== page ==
I saw this first hand when I was working in the NYC Department of Consumer Affairs in the Mayor Bloomberg years. There, I was tasked with managing the product launch of SaveUSA across New York City. SaveUSA was created to demonstrate that a progressive tax policy that incentivized low-income tax filers to save some of their tax refund could impact the wealth gap.

Essentially, I was in charge of finding people to give free* money to. Easy right? No. From the marketing — where do you find low-income tax filers? — to the onboarding & engagement — how do you keep these tax filers engaged over a series of months?, my experience at SaveUSA was a deep dive into the complexities of targeting a diverse population.

In SaveUSA’s NYC campaign, here’s what really worked for us:
Meet folks where they are. I learned how to do taxes (*shout out to VITA*) so that I could help folks with their tax filing and then enroll them into the SaveUSA program. This helped us understand exactly what the main pain points were for tax-filers and address them immediately. Also doing someone’s taxes really builds their trust.
Be respectful of their time. When we incorporated an ability to sign-up for SaveUSA into the flow of tax filing — which was difficult because a critical piece of signing up for SaveUSA included opening a new bank account — we saw a huge increase in take-up rate.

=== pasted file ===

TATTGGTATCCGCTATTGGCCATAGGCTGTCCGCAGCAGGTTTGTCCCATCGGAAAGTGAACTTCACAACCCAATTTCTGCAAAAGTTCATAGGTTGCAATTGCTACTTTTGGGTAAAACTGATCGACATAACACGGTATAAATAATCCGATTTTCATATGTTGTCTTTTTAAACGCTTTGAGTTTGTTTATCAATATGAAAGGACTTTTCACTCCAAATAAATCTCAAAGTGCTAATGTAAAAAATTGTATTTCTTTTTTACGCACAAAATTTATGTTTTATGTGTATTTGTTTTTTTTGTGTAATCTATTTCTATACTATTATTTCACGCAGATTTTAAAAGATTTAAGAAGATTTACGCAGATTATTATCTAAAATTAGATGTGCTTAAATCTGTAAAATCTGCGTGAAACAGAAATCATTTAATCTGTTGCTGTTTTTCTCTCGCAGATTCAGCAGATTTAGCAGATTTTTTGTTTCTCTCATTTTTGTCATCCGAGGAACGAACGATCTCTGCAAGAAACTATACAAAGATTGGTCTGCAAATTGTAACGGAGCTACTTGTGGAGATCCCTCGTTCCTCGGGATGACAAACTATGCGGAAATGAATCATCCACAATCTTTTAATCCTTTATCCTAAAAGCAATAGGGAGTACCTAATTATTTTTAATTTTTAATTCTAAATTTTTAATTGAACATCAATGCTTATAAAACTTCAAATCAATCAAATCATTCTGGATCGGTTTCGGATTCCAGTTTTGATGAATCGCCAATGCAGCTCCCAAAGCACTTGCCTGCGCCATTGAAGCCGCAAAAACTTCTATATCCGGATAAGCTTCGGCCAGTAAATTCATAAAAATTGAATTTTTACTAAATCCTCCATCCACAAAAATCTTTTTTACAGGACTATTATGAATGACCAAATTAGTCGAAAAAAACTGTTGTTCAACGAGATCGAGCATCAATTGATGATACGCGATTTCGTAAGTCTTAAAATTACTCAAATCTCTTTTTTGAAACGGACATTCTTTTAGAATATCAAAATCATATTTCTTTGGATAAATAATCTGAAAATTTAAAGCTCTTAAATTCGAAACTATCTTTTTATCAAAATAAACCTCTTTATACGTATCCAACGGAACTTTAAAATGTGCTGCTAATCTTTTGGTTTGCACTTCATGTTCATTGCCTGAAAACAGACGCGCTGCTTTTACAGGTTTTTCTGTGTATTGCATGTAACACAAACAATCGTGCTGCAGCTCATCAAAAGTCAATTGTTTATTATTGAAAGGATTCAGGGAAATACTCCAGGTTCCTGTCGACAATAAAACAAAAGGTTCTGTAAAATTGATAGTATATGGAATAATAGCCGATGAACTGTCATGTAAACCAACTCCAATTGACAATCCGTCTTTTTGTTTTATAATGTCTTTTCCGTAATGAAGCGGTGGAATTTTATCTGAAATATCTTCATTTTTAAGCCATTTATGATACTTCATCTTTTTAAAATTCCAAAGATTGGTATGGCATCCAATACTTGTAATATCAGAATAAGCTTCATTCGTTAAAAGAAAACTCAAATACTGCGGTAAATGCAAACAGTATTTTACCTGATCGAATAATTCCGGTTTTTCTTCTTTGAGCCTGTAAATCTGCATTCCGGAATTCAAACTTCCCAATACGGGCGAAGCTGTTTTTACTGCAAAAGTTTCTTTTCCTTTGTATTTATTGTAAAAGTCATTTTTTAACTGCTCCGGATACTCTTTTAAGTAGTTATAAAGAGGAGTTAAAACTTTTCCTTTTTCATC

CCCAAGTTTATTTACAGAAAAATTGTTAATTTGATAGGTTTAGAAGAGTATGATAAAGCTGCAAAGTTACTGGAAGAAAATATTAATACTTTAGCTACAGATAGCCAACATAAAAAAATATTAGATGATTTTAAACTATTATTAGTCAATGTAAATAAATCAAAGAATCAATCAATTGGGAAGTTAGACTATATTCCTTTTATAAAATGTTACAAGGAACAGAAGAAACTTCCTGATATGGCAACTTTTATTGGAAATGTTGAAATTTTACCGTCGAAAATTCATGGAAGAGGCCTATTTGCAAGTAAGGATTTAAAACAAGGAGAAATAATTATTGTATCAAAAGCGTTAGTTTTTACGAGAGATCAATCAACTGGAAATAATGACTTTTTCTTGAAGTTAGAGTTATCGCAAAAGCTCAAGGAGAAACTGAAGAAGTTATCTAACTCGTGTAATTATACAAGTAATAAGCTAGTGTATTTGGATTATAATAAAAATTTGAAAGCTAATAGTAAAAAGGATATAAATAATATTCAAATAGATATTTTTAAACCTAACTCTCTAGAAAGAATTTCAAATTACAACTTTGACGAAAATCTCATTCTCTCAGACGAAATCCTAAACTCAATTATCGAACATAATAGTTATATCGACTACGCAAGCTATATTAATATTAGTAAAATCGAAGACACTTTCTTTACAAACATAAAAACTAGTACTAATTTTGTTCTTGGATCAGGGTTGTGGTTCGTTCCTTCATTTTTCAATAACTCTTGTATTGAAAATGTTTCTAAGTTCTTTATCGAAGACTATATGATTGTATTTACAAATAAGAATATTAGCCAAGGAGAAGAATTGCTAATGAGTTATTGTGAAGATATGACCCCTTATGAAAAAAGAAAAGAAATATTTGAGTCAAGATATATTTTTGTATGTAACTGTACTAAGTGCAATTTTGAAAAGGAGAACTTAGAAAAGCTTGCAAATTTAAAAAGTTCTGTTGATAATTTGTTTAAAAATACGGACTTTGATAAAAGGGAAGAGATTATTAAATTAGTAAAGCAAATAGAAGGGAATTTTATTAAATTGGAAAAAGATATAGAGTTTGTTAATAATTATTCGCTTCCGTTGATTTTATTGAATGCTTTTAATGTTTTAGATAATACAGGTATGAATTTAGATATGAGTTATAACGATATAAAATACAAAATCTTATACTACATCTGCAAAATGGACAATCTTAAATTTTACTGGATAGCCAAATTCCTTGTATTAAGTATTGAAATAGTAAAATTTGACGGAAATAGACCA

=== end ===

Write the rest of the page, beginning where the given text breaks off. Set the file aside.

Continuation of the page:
Speak to their best selves. One of the selling points that worked best for us during SaveUSA was speaking to the tax-filers’ best selves. This is especially hard in a culture that treats poverty as an illness. But framing questions around: “How can we figure out how to pay the most critical bills now and save the rest?” instead of “Why haven’t you paid those bills yet?” worked wonders.

It was enlightening to hear additional techniques on how to engage this segment from the founders I talked to on the podcast.

Here are the top 3 recommendations I learned from the founders I interviewed:
Do your research. Jimmy Chen at Propel shared how important it is to conduct deep customer interviews to understand how to build the most intuitive product possible. 🎧
Don’t reinvent the wheel. Chai Mishra at MoveButter discussed how important it is to work within the ecosystems that exist for the communities you are trying to serve. 🎧
Build a movement. I learned from Beatriz Helena Ramos at Dada how to help creators build communities among themselves in order to catalyze an even larger movement. 🎧

I am inspired that people are proactively exploring the long tail wave of consumers and coming up with creative solutions. At the end of the day, it reminds me that the most important thing founders can build is a strong community.